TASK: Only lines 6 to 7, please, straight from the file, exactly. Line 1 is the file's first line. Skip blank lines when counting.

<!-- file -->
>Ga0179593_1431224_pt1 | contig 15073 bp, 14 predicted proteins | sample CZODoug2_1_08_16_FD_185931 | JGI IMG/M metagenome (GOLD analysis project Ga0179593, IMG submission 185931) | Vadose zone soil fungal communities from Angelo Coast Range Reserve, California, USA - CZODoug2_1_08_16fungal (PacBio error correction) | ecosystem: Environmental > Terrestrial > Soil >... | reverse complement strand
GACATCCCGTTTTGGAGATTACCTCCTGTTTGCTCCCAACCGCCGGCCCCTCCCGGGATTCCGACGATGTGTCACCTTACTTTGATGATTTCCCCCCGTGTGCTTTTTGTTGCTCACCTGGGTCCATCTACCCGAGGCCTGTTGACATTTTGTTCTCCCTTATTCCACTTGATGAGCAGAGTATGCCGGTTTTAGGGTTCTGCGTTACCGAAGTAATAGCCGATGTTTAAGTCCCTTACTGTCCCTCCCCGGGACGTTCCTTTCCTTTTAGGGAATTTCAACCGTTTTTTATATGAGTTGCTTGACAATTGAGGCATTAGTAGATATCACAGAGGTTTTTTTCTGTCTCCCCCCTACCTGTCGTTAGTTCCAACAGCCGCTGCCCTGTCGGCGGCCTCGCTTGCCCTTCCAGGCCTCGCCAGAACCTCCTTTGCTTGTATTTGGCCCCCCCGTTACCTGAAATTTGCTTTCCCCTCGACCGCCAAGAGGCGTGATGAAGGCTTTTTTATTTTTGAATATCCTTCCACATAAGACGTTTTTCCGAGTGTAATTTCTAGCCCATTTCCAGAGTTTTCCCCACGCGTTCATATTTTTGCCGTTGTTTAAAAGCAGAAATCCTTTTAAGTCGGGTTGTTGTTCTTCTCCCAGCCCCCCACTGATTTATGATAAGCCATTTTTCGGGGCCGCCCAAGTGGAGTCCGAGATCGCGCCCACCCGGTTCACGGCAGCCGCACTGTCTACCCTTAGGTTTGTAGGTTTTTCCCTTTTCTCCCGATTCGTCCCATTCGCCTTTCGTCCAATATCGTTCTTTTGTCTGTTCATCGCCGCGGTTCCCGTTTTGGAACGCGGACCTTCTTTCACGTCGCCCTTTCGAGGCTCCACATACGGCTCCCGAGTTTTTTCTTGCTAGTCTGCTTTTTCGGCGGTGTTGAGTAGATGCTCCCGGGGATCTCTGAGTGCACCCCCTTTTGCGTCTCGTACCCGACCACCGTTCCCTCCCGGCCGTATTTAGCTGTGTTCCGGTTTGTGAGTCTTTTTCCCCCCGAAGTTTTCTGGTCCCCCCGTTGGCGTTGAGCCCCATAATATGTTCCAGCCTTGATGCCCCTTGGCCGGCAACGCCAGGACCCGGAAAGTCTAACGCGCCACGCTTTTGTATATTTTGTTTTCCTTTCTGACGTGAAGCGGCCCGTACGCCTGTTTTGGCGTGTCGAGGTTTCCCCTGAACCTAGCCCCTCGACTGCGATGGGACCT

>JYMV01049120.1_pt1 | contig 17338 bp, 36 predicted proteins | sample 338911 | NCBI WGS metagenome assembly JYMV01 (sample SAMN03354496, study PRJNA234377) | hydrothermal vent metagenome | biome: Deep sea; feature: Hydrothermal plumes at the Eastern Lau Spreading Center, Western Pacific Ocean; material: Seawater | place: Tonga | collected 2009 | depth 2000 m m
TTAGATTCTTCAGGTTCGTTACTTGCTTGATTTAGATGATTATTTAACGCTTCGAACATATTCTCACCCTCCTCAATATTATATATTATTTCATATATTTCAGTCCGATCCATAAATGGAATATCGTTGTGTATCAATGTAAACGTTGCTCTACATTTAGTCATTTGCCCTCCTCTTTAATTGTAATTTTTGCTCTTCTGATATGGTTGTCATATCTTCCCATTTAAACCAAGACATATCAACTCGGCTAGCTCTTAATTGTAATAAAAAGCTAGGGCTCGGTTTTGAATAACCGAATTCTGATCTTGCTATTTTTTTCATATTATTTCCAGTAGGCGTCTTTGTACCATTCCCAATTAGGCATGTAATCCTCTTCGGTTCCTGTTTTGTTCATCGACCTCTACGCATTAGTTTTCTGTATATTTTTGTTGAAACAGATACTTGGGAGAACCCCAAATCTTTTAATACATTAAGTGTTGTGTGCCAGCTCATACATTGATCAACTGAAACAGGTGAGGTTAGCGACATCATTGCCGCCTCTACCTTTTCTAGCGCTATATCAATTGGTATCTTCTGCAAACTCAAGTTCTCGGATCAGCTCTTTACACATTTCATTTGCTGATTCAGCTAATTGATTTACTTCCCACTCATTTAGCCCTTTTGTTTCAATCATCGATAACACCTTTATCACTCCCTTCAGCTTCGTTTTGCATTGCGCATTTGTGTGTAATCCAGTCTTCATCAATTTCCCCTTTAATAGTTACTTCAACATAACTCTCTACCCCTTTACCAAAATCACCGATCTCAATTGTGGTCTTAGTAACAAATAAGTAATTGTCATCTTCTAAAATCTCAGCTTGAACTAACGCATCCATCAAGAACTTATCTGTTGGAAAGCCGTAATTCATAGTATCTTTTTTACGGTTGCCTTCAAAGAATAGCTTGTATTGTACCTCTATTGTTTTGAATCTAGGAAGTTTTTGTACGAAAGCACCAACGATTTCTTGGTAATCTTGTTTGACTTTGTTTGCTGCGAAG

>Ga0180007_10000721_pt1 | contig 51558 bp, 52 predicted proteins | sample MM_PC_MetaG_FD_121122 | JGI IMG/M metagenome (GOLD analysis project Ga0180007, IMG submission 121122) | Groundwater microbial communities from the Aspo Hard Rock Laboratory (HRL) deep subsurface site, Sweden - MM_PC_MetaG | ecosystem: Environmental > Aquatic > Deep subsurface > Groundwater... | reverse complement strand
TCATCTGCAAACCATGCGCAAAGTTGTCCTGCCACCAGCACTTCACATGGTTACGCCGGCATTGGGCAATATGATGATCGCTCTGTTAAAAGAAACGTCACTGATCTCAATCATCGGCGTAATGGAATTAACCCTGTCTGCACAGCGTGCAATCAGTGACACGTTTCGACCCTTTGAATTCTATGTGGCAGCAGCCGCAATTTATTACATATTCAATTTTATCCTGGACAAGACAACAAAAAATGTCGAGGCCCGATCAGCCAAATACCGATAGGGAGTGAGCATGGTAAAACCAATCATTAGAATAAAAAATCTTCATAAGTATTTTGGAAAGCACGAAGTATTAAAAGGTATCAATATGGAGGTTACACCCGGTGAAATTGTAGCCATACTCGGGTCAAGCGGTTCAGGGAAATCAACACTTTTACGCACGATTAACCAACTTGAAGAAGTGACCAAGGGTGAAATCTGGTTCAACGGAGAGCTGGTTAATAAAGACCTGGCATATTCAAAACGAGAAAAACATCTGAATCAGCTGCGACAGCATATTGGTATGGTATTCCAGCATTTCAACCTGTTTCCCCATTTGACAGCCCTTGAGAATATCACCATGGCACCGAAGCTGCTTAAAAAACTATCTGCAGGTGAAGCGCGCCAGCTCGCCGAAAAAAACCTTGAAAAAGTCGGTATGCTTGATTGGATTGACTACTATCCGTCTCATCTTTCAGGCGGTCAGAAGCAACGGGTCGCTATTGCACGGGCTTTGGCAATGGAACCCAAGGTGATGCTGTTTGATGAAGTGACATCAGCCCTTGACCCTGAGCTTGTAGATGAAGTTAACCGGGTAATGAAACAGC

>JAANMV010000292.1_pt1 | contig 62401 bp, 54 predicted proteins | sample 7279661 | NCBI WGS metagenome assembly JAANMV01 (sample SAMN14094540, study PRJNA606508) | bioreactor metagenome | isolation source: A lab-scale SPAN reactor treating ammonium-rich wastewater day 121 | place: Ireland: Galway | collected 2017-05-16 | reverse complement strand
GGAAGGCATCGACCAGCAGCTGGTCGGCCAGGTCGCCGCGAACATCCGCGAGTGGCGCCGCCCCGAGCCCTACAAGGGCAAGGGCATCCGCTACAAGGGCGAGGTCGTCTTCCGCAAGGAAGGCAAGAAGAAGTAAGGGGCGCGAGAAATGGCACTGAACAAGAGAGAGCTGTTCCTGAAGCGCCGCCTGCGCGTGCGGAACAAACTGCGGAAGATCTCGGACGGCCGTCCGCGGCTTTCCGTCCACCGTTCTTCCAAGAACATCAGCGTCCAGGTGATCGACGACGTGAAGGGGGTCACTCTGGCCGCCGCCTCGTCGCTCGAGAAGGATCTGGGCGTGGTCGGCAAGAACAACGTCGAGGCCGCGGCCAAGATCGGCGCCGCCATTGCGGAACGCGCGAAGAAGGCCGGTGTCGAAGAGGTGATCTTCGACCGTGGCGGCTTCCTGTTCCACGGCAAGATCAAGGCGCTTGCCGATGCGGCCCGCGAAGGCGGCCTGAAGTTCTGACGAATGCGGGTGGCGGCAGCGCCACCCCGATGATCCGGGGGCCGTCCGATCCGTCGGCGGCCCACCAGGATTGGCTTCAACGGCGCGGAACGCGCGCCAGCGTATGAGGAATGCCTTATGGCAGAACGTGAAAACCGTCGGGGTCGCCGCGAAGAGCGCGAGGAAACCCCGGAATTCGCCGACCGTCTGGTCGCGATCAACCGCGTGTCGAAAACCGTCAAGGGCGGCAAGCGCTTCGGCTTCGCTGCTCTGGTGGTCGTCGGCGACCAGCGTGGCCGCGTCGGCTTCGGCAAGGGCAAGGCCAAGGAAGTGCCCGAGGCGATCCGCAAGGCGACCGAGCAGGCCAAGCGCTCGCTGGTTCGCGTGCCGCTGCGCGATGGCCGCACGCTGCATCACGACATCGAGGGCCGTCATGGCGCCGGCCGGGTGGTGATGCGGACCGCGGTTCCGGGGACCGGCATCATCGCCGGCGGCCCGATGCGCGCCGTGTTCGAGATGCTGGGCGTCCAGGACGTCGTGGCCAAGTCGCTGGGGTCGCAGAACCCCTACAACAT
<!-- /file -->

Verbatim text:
TCATCTGCAAACCATGCGCAAAGTTGTCCTGCCACCAGCACTTCACATGGTTACGCCGGCATTGGGCAATATGATGATCGCTCTGTTAAAAGAAACGTCACTGATCTCAATCATCGGCGTAATGGAATTAACCCTGTCTGCACAGCGTGCAATCAGTGACACGTTTCGACCCTTTGAATTCTATGTGGCAGCAGCCGCAATTTATTACATATTCAATTTTATCCTGGACAAGACAACAAAAAATGTCGAGGCCCGATCAGCCAAATACCGATAGGGAGTGAGCATGGTAAAACCAATCATTAGAATAAAAAATCTTCATAAGTATTTTGGAAAGCACGAAGTATTAAAAGGTATCAATATGGAGGTTACACCCGGTGAAATTGTAGCCATACTCGGGTCAAGCGGTTCAGGGAAATCAACACTTTTACGCACGATTAACCAACTTGAAGAAGTGACCAAGGGTGAAATCTGGTTCAACGGAGAGCTGGTTAATAAAGACCTGGCATATTCAAAACGAGAAAAACATCTGAATCAGCTGCGACAGCATATTGGTATGGTATTCCAGCATTTCAACCTGTTTCCCCATTTGACAGCCCTTGAGAATATCACCATGGCACCGAAGCTGCTTAAAAAACTATCTGCAGGTGAAGCGCGCCAGCTCGCCGAAAAAAACCTTGAAAAAGTCGGTATGCTTGATTGGATTGACTACTATCCGTCTCATCTTTCAGGCGGTCAGAAGCAACGGGTCGCTATTGCACGGGCTTTGGCAATGGAACCCAAGGTGATGCTGTTTGATGAAGTGACATCAGCCCTTGACCCTGAGCTTGTAGATGAAGTTAACCGGGTAATGAAACAGC

>JAANMV010000292.1_pt1 | contig 62401 bp, 54 predicted proteins | sample 7279661 | NCBI WGS metagenome assembly JAANMV01 (sample SAMN14094540, study PRJNA606508) | bioreactor metagenome | isolation source: A lab-scale SPAN reactor treating ammonium-rich wastewater day 121 | place: Ireland: Galway | collected 2017-05-16 | reverse complement strand